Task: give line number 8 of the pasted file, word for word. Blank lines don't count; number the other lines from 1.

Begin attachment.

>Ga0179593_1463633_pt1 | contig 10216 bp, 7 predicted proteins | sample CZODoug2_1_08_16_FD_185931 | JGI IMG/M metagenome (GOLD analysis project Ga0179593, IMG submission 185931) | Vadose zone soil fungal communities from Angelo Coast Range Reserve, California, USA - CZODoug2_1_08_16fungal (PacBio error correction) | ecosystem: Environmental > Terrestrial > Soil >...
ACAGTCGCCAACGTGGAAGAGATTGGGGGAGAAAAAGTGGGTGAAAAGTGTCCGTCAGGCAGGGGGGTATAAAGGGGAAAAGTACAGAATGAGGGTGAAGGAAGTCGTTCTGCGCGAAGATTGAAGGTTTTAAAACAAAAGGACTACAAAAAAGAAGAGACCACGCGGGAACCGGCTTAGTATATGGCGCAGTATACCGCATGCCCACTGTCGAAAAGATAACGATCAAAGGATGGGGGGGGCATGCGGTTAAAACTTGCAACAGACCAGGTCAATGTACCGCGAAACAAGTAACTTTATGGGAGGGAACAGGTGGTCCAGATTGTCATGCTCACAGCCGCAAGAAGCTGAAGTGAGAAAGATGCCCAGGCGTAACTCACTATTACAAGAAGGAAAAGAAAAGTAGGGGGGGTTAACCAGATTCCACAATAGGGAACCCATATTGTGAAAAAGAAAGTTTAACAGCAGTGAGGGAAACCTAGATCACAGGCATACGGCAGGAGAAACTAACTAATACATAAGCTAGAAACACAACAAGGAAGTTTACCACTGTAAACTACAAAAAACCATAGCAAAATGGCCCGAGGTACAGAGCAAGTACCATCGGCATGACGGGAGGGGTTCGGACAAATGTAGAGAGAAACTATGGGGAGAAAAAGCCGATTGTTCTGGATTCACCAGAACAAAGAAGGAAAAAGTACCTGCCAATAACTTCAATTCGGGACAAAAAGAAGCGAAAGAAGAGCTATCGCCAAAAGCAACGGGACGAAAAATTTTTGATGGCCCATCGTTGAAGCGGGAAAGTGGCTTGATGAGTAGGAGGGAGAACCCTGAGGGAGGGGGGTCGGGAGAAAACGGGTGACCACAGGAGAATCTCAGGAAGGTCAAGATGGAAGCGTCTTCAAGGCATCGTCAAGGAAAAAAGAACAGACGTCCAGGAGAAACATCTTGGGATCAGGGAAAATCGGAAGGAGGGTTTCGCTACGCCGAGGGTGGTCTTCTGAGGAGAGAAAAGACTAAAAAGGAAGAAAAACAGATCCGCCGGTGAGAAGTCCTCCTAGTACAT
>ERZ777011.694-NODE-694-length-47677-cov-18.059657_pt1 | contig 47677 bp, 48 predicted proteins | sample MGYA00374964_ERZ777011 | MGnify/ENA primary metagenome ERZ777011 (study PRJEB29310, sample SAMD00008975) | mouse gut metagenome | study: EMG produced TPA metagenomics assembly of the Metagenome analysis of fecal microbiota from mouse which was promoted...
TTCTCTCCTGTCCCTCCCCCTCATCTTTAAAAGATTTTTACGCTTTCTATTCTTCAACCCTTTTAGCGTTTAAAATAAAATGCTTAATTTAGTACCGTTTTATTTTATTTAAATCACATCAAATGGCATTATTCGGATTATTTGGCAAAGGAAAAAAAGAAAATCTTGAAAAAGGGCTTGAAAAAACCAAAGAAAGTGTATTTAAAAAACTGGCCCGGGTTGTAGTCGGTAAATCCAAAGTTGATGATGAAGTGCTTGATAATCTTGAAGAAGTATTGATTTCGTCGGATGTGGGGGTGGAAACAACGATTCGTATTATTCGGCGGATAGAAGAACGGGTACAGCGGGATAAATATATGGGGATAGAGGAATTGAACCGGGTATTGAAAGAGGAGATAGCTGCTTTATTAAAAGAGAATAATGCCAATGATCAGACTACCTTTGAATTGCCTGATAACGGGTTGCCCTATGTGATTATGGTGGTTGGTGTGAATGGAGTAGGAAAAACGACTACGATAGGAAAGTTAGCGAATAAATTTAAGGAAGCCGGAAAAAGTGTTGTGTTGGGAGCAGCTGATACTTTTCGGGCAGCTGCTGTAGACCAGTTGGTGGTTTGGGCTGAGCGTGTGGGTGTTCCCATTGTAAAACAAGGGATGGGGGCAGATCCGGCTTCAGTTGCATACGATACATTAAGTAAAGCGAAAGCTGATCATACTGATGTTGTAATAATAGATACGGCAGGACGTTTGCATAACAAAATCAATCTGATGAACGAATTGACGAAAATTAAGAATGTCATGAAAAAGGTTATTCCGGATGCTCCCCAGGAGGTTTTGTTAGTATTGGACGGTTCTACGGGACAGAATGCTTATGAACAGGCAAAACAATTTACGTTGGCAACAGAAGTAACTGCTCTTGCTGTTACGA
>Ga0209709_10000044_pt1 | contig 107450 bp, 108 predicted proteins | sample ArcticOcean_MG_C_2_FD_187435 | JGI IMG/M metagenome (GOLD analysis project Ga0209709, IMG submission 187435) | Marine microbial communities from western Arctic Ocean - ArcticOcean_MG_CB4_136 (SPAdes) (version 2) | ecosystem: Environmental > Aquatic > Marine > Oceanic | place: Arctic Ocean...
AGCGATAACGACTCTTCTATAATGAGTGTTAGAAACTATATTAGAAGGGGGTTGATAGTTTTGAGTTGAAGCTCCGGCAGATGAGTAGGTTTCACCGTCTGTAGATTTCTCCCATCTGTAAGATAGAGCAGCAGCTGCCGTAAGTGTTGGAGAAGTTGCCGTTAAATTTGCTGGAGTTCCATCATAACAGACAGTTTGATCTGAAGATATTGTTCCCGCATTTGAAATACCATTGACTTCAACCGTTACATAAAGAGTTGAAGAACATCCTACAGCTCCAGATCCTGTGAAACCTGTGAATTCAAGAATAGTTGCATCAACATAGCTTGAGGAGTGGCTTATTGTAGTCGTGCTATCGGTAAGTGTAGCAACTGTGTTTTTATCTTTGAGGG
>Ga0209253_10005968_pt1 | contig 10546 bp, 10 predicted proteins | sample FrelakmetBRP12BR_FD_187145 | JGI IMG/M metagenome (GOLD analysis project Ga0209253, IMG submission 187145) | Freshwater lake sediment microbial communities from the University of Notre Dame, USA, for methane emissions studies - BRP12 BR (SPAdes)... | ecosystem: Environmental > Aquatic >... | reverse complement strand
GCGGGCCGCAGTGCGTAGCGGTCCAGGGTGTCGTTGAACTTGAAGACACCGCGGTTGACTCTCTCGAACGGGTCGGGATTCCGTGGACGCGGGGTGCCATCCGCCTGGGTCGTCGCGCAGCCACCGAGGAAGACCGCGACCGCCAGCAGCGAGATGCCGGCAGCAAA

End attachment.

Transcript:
GCGGGCCGCAGTGCGTAGCGGTCCAGGGTGTCGTTGAACTTGAAGACACCGCGGTTGACTCTCTCGAACGGGTCGGGATTCCGTGGACGCGGGGTGCCATCCGCCTGGGTCGTCGCGCAGCCACCGAGGAAGACCGCGACCGCCAGCAGCGAGATGCCGGCAGCAAA